I have often featured cattle and other animals basking beneath Bramshaw’s ancient oak. These pictures were produced in November 2018.
This morning the unburied corpse of this once mighty giant, some of its limbs chopped up, lay across the green, being investigated by a solitary calf which is hidden in three of these images. The muddy turf was littered with acorns. The shattered trunk of the tree was completely hollow. A telegraph pole had been pulled down with it. The weight of a few hundred years and the winds of storm Alex had been too much for this venerable Quercus.
We had noticed this disaster on our way to Nomansland in the gloom of yesterday evening and felt impelled to pay our last respects early this morning.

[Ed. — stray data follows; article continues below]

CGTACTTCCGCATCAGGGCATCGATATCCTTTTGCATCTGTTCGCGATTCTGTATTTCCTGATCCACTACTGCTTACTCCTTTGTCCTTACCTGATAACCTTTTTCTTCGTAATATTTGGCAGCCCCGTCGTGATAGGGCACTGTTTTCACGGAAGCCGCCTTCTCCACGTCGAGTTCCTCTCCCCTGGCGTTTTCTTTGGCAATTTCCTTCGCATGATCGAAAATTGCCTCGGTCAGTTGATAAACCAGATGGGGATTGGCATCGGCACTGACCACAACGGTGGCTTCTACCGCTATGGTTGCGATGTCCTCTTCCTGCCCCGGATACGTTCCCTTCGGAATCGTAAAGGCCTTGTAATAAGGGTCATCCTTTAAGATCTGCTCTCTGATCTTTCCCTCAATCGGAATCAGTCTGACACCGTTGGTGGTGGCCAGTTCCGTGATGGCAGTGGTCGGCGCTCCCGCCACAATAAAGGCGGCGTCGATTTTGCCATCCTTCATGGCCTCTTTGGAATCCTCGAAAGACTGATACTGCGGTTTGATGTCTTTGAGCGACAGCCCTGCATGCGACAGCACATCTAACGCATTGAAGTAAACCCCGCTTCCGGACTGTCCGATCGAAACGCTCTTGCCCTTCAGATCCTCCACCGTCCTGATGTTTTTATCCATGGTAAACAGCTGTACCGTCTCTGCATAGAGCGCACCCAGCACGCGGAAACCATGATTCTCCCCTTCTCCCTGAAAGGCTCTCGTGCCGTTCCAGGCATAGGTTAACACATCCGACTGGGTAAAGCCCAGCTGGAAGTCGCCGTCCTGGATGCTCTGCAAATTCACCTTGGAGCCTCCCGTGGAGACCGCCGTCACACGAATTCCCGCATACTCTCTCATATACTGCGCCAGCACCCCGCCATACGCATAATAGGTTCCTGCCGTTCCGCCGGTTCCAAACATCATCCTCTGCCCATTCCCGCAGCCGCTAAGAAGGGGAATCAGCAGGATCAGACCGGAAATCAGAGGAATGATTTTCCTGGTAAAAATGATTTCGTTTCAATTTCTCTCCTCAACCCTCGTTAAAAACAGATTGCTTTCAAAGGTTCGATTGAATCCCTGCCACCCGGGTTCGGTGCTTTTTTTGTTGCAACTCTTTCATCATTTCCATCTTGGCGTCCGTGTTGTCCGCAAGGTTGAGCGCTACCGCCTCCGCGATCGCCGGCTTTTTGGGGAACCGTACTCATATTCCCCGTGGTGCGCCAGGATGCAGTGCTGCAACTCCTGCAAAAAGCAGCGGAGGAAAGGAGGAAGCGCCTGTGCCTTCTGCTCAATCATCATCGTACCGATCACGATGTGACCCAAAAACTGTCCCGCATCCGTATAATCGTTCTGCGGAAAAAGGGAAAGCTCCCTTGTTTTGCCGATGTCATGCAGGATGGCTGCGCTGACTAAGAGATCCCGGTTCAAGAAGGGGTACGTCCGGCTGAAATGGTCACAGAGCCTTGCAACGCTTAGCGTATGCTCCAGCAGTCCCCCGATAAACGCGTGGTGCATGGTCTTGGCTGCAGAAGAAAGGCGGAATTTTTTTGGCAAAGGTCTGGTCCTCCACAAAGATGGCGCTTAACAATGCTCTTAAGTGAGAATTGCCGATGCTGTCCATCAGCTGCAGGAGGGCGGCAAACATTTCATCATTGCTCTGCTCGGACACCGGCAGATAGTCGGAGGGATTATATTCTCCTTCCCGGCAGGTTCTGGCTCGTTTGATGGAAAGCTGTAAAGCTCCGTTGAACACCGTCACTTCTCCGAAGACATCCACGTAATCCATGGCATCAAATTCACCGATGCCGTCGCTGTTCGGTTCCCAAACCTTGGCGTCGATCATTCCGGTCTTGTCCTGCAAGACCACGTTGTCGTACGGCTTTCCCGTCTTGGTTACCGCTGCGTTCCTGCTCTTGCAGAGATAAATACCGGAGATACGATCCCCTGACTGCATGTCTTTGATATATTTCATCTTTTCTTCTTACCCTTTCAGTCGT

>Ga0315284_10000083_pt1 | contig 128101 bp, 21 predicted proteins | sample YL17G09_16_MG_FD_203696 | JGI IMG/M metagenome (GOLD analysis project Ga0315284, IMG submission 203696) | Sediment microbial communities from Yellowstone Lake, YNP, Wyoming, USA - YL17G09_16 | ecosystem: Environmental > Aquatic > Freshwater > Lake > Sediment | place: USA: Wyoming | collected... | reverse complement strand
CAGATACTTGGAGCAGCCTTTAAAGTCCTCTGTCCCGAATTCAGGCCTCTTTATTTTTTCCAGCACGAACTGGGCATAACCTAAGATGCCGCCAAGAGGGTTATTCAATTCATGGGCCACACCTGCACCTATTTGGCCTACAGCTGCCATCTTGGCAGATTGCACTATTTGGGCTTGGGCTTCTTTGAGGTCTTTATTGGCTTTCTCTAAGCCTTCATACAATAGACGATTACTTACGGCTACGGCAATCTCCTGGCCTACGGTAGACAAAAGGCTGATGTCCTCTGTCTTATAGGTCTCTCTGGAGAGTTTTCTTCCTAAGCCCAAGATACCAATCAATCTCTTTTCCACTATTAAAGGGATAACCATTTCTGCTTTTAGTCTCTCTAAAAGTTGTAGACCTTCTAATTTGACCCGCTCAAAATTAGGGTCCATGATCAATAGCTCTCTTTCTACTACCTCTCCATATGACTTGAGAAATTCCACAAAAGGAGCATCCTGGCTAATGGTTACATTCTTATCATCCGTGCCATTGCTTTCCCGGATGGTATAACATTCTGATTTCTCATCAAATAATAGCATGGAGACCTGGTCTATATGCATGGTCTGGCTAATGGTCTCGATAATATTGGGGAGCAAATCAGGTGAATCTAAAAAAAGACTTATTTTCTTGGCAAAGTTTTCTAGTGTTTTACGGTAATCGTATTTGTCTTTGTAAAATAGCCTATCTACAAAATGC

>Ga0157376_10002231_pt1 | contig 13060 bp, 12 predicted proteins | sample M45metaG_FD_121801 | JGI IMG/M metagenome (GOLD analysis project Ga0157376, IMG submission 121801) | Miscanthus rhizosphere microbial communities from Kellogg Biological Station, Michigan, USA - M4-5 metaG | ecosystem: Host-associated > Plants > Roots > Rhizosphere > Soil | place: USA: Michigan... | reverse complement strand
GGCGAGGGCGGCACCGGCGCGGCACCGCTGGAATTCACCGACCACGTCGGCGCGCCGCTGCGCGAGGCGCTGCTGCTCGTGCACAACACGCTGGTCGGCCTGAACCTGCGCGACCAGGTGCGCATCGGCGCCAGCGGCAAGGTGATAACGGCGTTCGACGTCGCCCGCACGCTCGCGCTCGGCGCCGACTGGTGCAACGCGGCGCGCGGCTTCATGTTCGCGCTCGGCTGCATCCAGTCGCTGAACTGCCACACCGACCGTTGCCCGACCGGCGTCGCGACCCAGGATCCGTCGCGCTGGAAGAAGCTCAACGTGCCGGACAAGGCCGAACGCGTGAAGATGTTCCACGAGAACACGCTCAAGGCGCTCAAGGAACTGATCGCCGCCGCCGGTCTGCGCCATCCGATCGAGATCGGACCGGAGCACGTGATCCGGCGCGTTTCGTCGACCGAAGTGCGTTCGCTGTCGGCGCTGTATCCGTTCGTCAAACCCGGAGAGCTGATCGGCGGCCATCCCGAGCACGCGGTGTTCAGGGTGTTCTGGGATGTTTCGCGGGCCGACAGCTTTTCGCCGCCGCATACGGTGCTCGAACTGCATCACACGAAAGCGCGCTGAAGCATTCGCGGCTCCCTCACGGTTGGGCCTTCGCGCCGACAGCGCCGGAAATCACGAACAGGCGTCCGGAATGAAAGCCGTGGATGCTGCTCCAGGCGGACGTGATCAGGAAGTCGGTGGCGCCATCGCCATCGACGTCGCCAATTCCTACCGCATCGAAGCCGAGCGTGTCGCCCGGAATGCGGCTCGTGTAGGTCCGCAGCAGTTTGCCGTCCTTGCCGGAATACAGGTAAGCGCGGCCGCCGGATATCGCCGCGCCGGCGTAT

On this village’s other green ponies cast their shadows, donkeys dawdled,
and sheep sheltered under healthier oaks.
Along the road to Furzley Common others rose to their feet in trepidation as I approached.
At the Furzey Lane crossroads I witnessed a close encounter between a somewhat sheepish pony and a snuffling piglet.
Soon the little porker trotted across the road to join its squealing siblings swinging round the corner in the wake of a soggy, grunting, sow.
While I poked my lens at pigs, Jackie aimed at alpacas occupying a distant shed.
Donkeys and a foal soaked up the sun in Blackhill Road.
Our return home was greeted by rainclouds and a showery afternoon.
This evening we dined on Jackie’s spicy lamb jalfrezi, a plain paratha, and turmeric tinted boiled rice with which she drank Hoegaarden and I drank Cahors Malbec 2018.